Would you rather be a noun or an adjective? That was the question a friend asked herself when she decided to be known as Nance instead of Nancy. “Why be an adjective,” she quipped, “when you can be a noun?” I laughed out loud! But hey, I am a writer and literature nerd, so thinking of myself as a part of speech tickled my funny bone. My immediate reaction was to agree with her – a noun is surely much grander and more important than its modifiers, like a Queen surrounded by adoring subjects. But then my mimetic theory antennae started to vibrate – why was the condition of “noun-ness” so attractive to Nance and me?
My first thought was that she, and I, were instantly associating being a noun with being the subject of a sentence in the active voice. In this construction, the noun is the actor, the prime mover, the one who initiates and around whom all the action revolves. A lofty role indeed! Adjectives play their part, of course, but they can only modify the subject, never quite reaching the coveted position of initiator of the action. In my years taking fiction writing classes, the active voice was clearly preferred over the passive voice, in which the action is performed upon the subject. Contemporary fiction seemed to be obsessed with constructing sentences in which the action is performed by the subject (active voice), not upon it.
After a time I became disillusioned with fiction writing. My lack of talent was becoming more apparent to me, of course, but I was also getting a bit peeved by the fanatical promotion of the active voice. Why this insistence on active over passive voice? To answer the question, let’s look at a dramatic example of the difference between active and passive voice:
Active – Nance saved the drowning child.
- Nance is the heroine of this drama; her saving action is emphasized by the active voice construction. The child is almost a prop, conveniently there as a foil to demonstrate the heroism that is part and parcel of Nance’s being.
Passive – The drowning child was saved by Nance.
- Nance is still the heroine, but the subject of the sentence is the child. The focus is less on Nance and more on the child, who received the help offered and so was saved. The emphasis is on the dire situation of the child more than on the nature of Nance’s heroic action.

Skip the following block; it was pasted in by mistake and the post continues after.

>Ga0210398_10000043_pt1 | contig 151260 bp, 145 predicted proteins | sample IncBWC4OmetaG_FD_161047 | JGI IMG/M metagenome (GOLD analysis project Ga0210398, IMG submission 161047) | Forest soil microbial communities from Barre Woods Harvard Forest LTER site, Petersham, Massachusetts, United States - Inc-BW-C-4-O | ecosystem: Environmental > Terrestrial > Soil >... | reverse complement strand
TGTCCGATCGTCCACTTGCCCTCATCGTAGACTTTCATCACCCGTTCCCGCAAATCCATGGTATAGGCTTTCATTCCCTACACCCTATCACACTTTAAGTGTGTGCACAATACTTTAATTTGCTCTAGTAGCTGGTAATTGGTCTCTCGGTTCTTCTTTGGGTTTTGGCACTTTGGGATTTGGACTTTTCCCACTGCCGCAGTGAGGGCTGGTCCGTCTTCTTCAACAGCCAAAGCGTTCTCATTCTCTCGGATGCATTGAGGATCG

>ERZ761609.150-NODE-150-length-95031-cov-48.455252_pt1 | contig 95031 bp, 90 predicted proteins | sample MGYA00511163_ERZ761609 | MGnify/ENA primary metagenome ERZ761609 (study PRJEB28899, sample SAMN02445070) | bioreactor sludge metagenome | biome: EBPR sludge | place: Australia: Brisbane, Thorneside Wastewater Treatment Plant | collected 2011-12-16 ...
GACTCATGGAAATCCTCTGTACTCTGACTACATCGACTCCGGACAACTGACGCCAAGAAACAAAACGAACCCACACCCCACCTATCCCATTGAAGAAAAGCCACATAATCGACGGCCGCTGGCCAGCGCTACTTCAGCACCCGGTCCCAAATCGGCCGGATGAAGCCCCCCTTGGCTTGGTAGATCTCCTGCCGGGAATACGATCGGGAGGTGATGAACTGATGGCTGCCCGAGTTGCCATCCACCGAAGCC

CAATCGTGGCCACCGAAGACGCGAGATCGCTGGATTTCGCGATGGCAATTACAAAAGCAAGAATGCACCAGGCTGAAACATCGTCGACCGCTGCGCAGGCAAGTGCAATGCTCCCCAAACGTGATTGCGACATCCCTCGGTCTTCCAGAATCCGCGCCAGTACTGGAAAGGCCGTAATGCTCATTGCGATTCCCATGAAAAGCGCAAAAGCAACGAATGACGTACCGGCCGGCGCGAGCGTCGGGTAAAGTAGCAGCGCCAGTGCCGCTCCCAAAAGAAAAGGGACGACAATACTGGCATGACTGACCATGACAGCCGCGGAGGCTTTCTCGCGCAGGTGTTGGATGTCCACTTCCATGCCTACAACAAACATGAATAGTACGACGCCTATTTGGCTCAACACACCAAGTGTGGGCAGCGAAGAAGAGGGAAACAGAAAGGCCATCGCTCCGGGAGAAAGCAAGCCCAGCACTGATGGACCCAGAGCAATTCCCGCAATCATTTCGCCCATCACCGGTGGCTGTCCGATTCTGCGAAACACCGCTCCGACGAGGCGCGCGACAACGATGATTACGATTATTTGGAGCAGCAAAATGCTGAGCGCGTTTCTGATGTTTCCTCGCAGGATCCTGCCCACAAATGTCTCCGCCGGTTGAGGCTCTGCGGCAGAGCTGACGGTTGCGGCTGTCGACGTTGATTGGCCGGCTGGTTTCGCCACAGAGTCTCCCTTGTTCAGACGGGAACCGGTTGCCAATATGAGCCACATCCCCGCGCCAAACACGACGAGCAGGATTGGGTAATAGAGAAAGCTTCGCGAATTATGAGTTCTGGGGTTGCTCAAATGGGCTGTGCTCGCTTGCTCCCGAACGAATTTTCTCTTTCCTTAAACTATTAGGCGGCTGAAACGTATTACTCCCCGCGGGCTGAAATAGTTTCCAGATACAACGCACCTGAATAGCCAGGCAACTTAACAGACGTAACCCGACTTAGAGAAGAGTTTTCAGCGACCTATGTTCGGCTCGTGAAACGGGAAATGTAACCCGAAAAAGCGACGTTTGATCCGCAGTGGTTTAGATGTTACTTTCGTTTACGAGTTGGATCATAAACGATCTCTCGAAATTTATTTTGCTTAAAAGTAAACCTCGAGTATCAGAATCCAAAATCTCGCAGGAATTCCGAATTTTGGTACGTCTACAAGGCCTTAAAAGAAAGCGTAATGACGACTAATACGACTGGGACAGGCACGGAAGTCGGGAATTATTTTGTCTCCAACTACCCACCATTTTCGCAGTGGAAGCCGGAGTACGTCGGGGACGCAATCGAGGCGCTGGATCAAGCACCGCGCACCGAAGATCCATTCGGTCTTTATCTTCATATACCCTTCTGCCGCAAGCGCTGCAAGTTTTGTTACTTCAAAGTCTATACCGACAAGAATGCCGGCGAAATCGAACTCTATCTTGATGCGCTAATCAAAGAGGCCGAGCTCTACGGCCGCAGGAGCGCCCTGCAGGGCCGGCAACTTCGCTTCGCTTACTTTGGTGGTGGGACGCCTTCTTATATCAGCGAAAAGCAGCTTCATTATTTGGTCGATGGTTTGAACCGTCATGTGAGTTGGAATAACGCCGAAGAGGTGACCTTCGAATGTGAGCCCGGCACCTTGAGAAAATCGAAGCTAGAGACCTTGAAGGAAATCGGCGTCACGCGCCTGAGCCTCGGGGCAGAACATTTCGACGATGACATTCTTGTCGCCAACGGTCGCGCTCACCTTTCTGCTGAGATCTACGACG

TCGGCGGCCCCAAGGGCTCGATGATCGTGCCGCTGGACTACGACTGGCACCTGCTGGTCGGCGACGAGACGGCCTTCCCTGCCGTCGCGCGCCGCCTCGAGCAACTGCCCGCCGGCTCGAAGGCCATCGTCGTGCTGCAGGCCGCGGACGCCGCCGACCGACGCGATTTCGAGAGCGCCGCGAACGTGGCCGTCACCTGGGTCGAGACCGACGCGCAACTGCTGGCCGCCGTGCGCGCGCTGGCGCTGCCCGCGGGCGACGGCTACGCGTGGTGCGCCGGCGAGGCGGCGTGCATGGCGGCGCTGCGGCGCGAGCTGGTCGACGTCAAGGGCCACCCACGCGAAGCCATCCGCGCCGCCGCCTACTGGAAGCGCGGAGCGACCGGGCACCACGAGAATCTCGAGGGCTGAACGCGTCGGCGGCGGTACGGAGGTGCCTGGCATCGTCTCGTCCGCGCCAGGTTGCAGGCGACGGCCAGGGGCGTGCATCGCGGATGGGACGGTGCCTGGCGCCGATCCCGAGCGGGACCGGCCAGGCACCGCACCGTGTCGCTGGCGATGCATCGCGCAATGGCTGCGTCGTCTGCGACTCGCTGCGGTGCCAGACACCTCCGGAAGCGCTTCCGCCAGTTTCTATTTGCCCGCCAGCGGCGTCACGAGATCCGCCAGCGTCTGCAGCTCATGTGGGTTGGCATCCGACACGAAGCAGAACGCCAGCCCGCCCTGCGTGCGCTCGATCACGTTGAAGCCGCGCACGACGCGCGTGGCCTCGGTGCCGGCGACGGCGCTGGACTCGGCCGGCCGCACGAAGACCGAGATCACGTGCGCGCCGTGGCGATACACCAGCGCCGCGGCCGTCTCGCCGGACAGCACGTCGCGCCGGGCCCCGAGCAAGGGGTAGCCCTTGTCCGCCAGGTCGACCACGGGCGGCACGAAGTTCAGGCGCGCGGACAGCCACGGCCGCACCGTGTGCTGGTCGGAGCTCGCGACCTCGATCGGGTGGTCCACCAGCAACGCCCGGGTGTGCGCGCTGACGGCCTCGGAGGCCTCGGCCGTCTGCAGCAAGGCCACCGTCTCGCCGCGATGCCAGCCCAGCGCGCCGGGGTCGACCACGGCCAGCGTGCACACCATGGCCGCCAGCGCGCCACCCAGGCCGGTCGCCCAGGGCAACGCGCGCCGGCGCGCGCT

Do you see how both sentences describe the same scene but from completely different perspectives? Why, I wondered, as a succession of writing teachers extolled the virtues of the active voice, was the perspective of the passive voice being rejected? Because in the passive voice, the subject of the sentence is acted upon by another. A passive subject defies the myth of American, action-oriented, individualism. The individual as a self-starter who acts upon his environment with strength of character and determined will is fully expressed by the active voice. The picture of the individual as someone who is acted upon that obtains via the passive voice is therefore banished from the world of fiction.Which, I think, is what diminishes the power of much of contemporary fiction to reveal the truth to us about ourselves. Much more realistic is the perspective we find in the biblical narrative, of beings who are acted upon by God, who receive calls, admonitions, encouragements, punishments, laws, visitations, visions and salvation and so are shaped and molded into someone new. The bible also warns against idolatry, which is nothing other than receiving calls, admonitions, encouragements, punishments, laws, visitations, visions and salvation from someone or something other than God. We will be called into being by someone other than ourselves, the Bible tells us. The question is not if, but by whom.